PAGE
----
Five people filed a federal lawsuit Wednesday against Elvis Presley Enterprises and the City of Memphis. They were allegedly denied entrance to the candlelight vigil based on nothing but their race. They were part of a group who went to a protest at Graceland in August 2016. Keedran Franklin, Aaron Lewis, Catherine Lewis, Earle Fisher, and Charline Tramel have asked for unspecified monetary damages, court costs, and attorney’s fees.
Each year, Graceland holds a candlelight vigil during Elvis Week on the anniversary of his death. This past year, the vigil coincided with Black Lives Matter demonstrations throughout the country. Memphis was one of the cities where large protests took place. This includes one in July in which a major bridge was shut down for several hours. Interim Police Director Michael Rallings made international headlines for his handling of the situation. He went out on the bridge and spoke with the protesters and prayed with them. And eventually he linked arms and walked off the bridge with them. Shortly thereafter he was offered the full-time position.
Smaller protests continued throughout the summer, however, including the one the night of the candlelight vigil at Graceland.
The five plaintiffs were among several dozen who had gathered to protest at Graceland that night. Memphis police were out in full force working the security detail to prevent protesters from getting through to the mansion.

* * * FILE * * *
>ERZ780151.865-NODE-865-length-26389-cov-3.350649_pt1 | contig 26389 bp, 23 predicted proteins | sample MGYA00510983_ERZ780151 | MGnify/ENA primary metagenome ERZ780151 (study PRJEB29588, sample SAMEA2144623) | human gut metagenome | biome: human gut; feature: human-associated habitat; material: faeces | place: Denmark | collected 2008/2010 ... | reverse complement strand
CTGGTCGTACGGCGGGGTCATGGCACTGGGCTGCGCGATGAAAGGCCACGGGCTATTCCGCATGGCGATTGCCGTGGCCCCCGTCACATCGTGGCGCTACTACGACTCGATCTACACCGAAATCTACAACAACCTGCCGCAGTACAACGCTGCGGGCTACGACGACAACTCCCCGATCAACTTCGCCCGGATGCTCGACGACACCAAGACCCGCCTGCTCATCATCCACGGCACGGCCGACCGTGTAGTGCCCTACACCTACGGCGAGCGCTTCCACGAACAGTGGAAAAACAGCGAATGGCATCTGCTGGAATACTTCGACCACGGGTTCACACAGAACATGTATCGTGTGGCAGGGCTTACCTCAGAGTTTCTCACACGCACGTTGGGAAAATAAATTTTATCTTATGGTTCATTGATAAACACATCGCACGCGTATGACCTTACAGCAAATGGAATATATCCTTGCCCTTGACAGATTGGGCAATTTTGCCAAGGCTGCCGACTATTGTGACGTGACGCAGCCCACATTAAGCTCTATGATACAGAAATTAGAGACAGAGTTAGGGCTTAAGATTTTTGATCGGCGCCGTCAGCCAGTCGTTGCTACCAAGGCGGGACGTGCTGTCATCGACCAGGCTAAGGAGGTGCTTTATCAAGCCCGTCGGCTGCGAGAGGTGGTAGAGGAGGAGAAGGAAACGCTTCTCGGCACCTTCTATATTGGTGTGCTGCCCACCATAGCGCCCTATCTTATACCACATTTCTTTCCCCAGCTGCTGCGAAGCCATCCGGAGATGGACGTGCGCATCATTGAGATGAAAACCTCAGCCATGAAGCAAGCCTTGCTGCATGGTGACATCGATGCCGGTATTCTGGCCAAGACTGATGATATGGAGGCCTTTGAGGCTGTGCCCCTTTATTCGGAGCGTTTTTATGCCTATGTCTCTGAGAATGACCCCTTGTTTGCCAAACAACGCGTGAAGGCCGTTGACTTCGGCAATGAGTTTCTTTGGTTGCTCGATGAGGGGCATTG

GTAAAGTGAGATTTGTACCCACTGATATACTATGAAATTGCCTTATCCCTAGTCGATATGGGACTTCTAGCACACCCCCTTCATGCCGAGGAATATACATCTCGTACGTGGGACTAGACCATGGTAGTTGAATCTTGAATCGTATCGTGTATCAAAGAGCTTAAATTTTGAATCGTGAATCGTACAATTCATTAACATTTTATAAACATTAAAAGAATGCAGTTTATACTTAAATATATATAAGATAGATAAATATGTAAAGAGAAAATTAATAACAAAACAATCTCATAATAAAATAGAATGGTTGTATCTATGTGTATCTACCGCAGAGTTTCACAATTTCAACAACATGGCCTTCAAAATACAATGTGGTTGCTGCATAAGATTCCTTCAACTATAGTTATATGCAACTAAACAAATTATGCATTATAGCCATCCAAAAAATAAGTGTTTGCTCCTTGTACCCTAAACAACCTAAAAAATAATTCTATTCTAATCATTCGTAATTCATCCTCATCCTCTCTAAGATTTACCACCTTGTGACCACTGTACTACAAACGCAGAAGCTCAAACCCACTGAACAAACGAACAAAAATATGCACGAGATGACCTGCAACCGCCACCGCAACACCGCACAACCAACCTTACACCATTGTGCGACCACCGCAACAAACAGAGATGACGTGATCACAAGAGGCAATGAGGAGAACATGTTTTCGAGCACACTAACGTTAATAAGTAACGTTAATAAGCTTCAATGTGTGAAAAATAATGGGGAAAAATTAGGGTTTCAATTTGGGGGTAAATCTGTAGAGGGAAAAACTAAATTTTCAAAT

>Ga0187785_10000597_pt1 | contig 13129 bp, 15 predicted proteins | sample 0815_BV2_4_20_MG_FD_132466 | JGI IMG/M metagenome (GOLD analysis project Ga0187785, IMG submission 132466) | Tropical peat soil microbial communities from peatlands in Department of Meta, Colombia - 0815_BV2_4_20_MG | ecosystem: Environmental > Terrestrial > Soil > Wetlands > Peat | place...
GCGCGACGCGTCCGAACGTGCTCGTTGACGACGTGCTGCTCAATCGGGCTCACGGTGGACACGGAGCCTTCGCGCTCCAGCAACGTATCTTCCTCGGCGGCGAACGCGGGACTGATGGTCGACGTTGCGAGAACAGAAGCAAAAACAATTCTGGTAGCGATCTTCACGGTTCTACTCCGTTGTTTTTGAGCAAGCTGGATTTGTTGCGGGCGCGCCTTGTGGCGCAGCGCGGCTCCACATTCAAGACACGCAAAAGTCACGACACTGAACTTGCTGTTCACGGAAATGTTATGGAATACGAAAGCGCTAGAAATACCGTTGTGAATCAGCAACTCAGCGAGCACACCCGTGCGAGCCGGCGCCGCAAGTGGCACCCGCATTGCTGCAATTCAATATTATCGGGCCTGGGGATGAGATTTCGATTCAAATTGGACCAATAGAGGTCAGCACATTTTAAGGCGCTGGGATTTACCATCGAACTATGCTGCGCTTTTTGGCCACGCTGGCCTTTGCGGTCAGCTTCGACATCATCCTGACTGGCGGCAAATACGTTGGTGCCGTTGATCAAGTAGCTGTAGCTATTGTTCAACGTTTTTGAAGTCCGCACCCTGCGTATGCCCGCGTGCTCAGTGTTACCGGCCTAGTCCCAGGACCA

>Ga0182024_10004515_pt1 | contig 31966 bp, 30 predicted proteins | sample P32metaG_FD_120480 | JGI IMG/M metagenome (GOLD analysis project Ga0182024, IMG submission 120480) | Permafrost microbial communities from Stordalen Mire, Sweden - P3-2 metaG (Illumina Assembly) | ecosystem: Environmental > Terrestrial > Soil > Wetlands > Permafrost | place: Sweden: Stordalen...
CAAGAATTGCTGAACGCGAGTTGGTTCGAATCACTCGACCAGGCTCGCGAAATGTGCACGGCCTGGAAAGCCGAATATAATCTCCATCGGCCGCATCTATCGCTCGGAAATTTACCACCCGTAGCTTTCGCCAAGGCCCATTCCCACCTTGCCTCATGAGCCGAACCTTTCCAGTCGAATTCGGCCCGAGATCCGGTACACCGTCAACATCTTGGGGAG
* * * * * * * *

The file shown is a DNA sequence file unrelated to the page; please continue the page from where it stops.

Not only does the lawsuit allege the five were denied entrance just because they were black, it also accuses the City of Memphis of preventing access to the public roads and sidewalks near Graceland.
“The decision as to which citizens were allowed to attend the public vigil and which citizens were denied access to the public vigil was based on the race of the citizens…,” the lawsuit alleges.
“We received so many complaints from people who were there that night about the way they were treated. It was clear there was a disparate treatment (between) people who were black and people who were white,” said attorney Bruce Kramer, who is representing the plaintiffs. “The more we investigated it, the more we talked to people, we realized this was not an isolated instance with some people but a concerted action by the Elvis Presley people who were directing the Memphis Police Department. We’ve got firsthand accounts of a person who has been identified as the Elvis Presley security person, telling the Memphis police people at the barricades which people to let in and which people not to.”
City spokeswoman Arlenia Cole issued this statement: “The city cannot comment on litigation matters.”
State Rep. G.A. Hardaway and state Sen. Lee Harris asked city officials to address the matter the day after the protest. City attorney Bruce McMullen said the city had the right to deny entry to the public street, but others have disagreed. (USA Today)
Memphis is a majority-minority city, and sadly racial tensions tend to run high. They certainly did that night. Every time it looks like there is progress, something like this happens.